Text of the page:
Special Collections and Archives, Georgia State University

This week, we celebrate the 95th birthday of Dorothy Lee Bolden, a woman whose name belongs in the pantheon of civil rights activists alongside people like Rosa Parks and Representative John Lewis.

If you’ve never heard of her, that’s not surprising. Even the New York Times neglected to write an obituary for her when she died in 2005–an error they corrected this year as part of their belated obituaries series, “Overlooked No More.”

Like AOC and so many other visionary change-makers, Dorothy Bolden was the daughter of a domestic worker in Atlanta. She began working alongside her mother when she was still a child.

After high school, it became her career, too: She described her routine each day as waking up “at 4 a.m. to leave home by 6 a.m., and be on the job by 8 a.m., perform all those duties necessary to the proper management of a household for eight hours, leave there by 4 p.m. to be home by 6 p.m. where I would do the same things I’ve done all over again for my own family,” according to sources referred to by the Times.

In adulthood, she began organizing fellow maids (the term she used) on the bus—just as today, they often had long commutes from the communities where they lived to the wealthier neighborhoods of their employers.

Rosa Parks had just made the public bus a major site of civil rights activism in 1955. Dorothy Bolden helped start the National Domestic Workers Union of America in 1968, and it ran until the mid-1990s, according to the Times obit.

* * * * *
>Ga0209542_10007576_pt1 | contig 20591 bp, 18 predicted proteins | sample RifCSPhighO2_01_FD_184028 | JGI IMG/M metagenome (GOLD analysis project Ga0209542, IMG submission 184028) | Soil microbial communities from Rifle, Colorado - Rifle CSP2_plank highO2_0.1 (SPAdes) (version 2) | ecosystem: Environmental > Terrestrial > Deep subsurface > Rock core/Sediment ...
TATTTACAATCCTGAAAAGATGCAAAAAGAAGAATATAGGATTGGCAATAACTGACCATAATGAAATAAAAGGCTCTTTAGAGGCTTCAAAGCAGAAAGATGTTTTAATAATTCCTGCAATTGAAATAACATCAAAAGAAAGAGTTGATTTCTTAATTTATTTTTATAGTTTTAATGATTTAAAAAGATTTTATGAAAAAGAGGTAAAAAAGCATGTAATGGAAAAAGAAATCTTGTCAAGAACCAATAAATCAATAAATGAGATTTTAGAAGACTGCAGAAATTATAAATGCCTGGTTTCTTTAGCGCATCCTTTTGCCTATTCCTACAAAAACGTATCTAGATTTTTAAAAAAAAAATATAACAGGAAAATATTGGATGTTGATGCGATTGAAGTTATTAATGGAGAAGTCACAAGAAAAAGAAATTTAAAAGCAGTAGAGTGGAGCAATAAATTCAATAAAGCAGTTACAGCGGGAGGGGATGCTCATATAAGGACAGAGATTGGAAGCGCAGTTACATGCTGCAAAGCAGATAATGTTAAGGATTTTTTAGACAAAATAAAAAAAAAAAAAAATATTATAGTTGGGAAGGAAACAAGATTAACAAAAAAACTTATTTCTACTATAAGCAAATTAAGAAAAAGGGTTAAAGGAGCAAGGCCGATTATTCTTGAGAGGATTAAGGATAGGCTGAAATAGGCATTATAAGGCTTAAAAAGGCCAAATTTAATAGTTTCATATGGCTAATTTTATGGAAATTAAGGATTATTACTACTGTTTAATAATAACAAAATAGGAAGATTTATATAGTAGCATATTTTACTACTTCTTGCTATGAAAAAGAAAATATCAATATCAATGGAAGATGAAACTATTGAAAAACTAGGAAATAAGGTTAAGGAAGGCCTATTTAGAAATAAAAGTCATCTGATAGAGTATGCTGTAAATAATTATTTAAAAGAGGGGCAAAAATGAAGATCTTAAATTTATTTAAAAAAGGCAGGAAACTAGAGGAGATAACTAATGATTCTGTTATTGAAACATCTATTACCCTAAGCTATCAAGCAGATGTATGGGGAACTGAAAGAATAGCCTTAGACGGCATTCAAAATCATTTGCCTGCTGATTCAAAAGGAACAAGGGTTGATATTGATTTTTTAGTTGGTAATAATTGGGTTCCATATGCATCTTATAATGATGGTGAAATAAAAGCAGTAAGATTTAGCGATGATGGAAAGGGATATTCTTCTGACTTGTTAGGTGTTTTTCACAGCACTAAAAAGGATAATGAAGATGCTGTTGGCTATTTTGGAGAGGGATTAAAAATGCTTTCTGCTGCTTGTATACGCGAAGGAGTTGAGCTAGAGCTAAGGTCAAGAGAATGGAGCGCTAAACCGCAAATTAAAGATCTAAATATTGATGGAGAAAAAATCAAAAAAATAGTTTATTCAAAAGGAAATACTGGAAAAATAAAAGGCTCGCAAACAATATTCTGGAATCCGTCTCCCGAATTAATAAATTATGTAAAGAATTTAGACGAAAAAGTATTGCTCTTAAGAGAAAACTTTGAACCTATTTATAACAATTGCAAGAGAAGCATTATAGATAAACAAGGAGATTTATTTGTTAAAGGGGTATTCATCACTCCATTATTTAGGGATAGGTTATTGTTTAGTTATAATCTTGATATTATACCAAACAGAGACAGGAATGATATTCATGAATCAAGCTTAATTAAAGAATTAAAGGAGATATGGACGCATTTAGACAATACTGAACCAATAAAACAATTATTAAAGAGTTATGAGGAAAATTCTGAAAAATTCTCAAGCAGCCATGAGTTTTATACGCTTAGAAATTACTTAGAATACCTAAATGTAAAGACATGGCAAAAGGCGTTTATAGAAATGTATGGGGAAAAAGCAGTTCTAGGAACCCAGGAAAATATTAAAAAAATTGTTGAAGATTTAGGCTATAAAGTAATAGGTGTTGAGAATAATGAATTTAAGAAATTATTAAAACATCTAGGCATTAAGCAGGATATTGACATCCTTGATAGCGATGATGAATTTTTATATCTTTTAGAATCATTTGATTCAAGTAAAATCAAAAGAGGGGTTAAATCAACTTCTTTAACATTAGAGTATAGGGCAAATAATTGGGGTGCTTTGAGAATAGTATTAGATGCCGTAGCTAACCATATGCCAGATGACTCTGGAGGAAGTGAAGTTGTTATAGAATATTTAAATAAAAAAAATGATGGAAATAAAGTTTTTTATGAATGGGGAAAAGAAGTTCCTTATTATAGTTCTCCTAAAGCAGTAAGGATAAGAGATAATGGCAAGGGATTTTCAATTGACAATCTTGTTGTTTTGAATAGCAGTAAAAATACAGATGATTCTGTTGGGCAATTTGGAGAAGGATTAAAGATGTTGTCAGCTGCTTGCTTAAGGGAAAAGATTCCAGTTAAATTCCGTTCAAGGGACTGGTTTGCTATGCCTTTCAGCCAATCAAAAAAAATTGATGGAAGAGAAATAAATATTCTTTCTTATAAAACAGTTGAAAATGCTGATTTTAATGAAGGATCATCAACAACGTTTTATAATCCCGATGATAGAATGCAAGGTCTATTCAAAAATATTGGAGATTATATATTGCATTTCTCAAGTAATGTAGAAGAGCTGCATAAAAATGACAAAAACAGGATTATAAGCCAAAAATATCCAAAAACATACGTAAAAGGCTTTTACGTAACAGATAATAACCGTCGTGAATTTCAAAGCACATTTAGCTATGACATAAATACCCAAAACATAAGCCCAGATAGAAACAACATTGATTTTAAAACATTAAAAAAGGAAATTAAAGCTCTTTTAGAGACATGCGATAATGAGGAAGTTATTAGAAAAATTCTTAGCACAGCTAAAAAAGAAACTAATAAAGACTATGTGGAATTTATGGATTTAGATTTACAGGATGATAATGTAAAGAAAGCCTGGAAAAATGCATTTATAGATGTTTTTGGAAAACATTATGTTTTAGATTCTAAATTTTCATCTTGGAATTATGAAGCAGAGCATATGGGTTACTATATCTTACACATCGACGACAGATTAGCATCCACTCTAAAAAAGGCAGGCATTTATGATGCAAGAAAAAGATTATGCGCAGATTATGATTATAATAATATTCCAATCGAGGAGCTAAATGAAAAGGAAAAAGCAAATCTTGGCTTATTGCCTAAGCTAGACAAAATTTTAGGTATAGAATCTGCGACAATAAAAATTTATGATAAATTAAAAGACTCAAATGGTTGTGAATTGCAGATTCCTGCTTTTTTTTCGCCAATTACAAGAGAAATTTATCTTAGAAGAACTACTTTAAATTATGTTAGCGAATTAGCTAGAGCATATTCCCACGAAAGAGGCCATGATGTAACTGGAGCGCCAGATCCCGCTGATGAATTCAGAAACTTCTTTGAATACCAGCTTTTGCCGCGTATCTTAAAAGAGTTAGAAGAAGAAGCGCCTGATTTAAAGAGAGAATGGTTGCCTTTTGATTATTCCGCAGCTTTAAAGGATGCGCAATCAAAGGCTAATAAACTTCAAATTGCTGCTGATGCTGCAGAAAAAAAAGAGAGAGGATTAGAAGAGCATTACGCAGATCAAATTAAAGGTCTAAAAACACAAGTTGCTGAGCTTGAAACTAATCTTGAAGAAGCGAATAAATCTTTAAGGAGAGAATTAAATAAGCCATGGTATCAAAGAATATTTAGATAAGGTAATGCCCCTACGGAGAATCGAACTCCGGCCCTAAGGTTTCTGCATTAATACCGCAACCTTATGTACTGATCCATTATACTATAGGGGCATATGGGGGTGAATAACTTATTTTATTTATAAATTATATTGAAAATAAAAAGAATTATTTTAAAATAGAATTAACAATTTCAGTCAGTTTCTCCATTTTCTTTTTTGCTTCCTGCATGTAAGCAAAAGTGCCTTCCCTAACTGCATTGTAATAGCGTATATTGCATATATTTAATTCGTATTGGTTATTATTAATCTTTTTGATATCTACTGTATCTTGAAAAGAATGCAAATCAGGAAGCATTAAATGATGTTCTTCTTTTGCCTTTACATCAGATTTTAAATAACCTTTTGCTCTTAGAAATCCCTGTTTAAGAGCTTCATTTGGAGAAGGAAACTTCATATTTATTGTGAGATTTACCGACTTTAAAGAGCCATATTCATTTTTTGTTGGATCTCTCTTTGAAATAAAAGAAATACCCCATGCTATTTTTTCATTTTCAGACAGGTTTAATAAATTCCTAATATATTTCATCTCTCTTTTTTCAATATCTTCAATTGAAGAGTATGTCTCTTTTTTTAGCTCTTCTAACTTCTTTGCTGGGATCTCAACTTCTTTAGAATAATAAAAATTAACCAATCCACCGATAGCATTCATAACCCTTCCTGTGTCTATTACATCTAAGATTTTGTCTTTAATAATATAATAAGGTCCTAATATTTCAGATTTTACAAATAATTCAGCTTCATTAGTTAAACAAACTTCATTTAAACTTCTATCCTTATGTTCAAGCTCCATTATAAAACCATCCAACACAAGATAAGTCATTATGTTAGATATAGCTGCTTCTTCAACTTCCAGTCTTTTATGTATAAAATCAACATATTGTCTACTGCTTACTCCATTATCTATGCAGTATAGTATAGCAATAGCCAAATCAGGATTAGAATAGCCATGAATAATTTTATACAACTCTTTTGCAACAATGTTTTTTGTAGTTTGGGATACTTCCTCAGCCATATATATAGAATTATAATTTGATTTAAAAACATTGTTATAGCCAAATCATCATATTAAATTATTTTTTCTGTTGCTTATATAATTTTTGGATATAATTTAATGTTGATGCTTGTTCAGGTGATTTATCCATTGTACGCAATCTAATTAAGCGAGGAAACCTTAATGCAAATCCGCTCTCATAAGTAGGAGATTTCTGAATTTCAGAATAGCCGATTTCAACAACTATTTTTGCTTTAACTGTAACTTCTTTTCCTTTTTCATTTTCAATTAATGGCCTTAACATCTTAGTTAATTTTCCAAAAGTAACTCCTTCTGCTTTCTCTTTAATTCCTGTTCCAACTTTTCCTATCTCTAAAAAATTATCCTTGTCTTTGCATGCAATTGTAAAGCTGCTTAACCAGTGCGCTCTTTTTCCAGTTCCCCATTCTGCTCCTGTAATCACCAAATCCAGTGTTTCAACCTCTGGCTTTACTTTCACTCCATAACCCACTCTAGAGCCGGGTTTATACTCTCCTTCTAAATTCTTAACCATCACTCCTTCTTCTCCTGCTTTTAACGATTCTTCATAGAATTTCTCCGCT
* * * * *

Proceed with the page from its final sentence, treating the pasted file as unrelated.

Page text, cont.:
Much like today’s National Domestic Workers Alliance (our founding partner), her group fought for workers’ rights, created training programs, and taught workers to advocate for themselves. One of her main objectives was to teach communication. In the book ‘Household Workers Unite,” she’s quoted as saying “You have to teach each maid how to negotiate,… And this is the most important thing — communication. I would tell them it was up to them to communicate.”

She was powerful enough of a force that she eventually consulted presidents Ford, Reagan, and Carter–and received threats from the KKK, according to her recollections in an oral history project. As the Times relates it:

She said that men claiming to be members of the Ku Klux Klan called her house and spoke about “whipping my behind,” but in coarser terms.

“I told them any time they wanted to, come on over and grab it,” Bolden said.

“It didn’t scare me, didn’t bother me,” she added. “It made me angry, it made me determined to do what I had to do.”

Her legacy lives on in the work of our partners today at the National Domestic Workers Alliance and in the way we at Hand in Hand emphasize and offer resources for fair working conditions and productive communication. (i.e., Don’t make it all the worker’s job!).

If we pass the National Bill of Rights, that will be the most exciting tribute to her groundwork.

Here are a few ways you can honor Dorothy Bolden, today:

And if you currently employ someone in your home: